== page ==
The brighter side of a Scientific Election in 2021; Less violent, low voter bribery

Former CCEDU coordinator Crispin Kaheru; File Photo

While the just released roadmap for the 2021 general elections in Uganda has been criticized by sections of the public as lacking in legal respect and not all-encompassing in its formulation, pundits have also identified positives that may come with a scientific election in Uganda.

Former coordinator Citizen Coalition for Electoral Democracy in Uganda, Crispin Kaheru says a scientific election in Uganda may present to Ugandans a beginning of a new electoral culture devoid of violence and curtail voter bribery which often characterize elections in Uganda.

According to the revised roadmap that was launched by the Electoral Commission (EC) on Tuesday, mass rallies will not be allowed as campaigns will mainly be conducted through media due to the restrictions put in place to control the spread of coronavirus.

The EC further said it will issue specific guidelines for each electoral activity in which several other restrictions may arise on top of the Standard Operation Procedures SOPs already prescribed “to facilitate safe participation” by all stakeholders.

Crispin Kaheru says the shift from physical to digital campaigns could limit electoral violence that is often times fomented at campaign rallies, and less voter bribery. Without direct interface between voters and candidates or their agents, the likelihood of voter bribery is very low.

“Voter bribery especially in rural folks comes in form of salt, soap which may not be possible with virtual campaigns, while those who will attempt to send money by mobile money transfer, risk prosecution since online transactions can be easily tracked” Kaheru said.

He says the common bribes of as low as 1000 Uganda shillings will no longer make the benefit sense since they will be affected by transfer charges from telecom service providers.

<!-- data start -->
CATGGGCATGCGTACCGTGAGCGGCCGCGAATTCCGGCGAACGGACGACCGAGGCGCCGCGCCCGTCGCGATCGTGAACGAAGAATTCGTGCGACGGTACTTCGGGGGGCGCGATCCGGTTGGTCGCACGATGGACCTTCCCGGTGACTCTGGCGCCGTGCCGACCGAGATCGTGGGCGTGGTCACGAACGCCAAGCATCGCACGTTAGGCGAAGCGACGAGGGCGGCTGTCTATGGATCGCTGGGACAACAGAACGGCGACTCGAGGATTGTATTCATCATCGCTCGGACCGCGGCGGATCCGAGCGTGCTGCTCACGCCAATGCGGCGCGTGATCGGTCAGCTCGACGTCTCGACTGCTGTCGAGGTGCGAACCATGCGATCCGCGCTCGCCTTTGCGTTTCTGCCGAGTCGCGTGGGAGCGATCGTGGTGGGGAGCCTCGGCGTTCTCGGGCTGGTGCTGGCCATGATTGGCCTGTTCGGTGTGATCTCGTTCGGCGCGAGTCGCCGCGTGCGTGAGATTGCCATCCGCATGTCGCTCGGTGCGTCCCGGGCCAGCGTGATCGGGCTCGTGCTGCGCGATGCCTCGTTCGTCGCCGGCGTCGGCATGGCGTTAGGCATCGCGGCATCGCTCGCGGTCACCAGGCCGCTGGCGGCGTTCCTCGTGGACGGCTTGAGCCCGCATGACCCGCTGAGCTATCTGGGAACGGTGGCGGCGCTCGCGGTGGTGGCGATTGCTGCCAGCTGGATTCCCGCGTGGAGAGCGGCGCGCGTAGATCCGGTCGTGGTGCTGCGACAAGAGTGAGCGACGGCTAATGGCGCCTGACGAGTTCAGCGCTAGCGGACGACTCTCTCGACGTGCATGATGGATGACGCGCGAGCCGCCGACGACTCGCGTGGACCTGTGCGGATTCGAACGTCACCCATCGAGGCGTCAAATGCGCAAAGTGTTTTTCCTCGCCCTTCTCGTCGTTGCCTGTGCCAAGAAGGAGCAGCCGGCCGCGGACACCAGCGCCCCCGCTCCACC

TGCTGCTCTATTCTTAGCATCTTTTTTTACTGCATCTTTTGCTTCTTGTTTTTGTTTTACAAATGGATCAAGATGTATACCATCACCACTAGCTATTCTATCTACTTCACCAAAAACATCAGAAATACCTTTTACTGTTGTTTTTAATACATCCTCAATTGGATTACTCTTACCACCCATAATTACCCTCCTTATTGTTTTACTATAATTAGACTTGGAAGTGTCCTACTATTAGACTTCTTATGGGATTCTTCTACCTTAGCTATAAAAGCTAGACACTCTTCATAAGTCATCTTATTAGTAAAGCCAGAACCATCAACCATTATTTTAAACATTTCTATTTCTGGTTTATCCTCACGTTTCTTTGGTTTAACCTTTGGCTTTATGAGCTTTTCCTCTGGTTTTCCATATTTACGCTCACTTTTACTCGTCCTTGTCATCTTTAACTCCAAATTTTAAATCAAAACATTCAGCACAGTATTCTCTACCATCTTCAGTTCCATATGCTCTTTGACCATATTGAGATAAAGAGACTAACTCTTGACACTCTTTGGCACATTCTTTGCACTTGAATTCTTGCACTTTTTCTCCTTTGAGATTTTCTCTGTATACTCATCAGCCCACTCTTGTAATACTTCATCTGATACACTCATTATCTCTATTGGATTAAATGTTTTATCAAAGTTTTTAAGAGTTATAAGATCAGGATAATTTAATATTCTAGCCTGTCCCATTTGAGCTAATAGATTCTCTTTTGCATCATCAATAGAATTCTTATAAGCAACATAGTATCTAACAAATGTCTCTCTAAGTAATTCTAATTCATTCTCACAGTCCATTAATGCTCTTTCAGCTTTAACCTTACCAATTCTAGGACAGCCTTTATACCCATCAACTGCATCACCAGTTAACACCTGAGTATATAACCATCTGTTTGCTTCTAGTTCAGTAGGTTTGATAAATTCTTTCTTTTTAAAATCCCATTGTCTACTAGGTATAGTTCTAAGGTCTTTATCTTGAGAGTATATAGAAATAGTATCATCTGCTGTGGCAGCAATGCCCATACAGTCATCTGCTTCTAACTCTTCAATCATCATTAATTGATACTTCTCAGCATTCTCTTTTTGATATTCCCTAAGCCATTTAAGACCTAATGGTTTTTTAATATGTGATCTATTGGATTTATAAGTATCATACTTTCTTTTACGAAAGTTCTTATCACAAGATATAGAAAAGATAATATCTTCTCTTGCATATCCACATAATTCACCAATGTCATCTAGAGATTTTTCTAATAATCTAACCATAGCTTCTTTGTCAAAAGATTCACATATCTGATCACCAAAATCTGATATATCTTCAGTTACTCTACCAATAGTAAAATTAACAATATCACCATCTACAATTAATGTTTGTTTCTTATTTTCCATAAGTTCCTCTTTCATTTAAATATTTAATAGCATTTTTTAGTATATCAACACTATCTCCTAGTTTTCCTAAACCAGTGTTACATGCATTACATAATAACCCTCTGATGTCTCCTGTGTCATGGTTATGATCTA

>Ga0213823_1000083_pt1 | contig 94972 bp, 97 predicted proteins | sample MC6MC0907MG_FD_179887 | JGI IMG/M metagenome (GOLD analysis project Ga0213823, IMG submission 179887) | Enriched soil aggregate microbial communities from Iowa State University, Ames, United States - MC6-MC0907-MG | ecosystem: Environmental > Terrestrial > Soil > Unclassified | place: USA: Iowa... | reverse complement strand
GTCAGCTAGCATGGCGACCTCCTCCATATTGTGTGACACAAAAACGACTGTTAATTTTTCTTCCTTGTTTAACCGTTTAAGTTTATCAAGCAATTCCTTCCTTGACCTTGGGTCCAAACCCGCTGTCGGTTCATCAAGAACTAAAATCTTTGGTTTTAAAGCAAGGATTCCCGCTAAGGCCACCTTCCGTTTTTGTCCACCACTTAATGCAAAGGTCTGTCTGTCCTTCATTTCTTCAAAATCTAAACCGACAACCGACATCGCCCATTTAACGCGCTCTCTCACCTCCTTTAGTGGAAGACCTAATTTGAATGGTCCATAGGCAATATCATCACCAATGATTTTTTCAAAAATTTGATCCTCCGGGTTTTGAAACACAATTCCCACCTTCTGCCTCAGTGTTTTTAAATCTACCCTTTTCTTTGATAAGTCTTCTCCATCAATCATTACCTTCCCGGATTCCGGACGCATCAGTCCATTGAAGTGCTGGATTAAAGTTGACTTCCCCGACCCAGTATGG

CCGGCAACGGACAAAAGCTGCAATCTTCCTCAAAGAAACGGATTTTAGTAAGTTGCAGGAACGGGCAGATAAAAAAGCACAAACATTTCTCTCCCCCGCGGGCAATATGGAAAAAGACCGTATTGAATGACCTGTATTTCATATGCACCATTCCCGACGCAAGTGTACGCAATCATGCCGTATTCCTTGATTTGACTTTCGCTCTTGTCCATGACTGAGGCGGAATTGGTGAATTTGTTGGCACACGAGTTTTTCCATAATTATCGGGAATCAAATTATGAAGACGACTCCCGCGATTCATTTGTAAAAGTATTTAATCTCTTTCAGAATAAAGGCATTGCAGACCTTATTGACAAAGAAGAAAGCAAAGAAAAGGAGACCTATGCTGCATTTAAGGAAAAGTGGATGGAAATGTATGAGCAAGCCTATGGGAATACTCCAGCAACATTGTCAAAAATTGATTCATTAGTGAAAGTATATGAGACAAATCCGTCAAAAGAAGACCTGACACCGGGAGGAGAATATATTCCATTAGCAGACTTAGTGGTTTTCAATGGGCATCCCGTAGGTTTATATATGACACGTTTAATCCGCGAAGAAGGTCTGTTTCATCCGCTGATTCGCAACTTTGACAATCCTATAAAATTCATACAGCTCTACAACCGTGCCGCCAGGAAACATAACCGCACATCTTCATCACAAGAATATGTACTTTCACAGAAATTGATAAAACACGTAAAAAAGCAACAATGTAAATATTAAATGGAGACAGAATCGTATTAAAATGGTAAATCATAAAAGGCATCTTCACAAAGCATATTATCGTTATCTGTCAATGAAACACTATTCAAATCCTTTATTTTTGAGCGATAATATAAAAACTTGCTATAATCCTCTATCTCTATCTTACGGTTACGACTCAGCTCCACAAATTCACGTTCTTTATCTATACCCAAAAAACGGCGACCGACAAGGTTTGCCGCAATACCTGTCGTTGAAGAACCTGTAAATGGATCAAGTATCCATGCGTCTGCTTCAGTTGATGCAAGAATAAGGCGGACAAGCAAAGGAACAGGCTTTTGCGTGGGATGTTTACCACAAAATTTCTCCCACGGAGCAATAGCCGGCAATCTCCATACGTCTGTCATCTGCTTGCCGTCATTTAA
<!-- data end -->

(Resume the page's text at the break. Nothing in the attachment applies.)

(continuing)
Kaheru also contends that Ugandans may see less hate speech and disinformation in the upcoming elections since campaigns will be run over media platforms which are monitored and regulated.

“Many candidates go to rallies knowing there is no one to monitor their speech and end up hurling insults at their opponents. This will not be possible on regulated media where a moderator or regulator will be monitoring the speech” Kaheru said.

He said Insults and lies peddled by politicians during campaigns will be greatly curtailed.

As for the roadmap, Kaheru said it remains to be seen if stakeholders can match the tight timelines as presented in the revised election roadmap. He said the roadmap presents compressed timelines for electoral activities which may not be easy to beat.

He points out the 5-weeks timeline given to political parties to identify flag-bearers which could be a toll order, and the undue advantage the shift to digital campaigns presents to candidates with unlimited access to media over those who have limited or no access to media.



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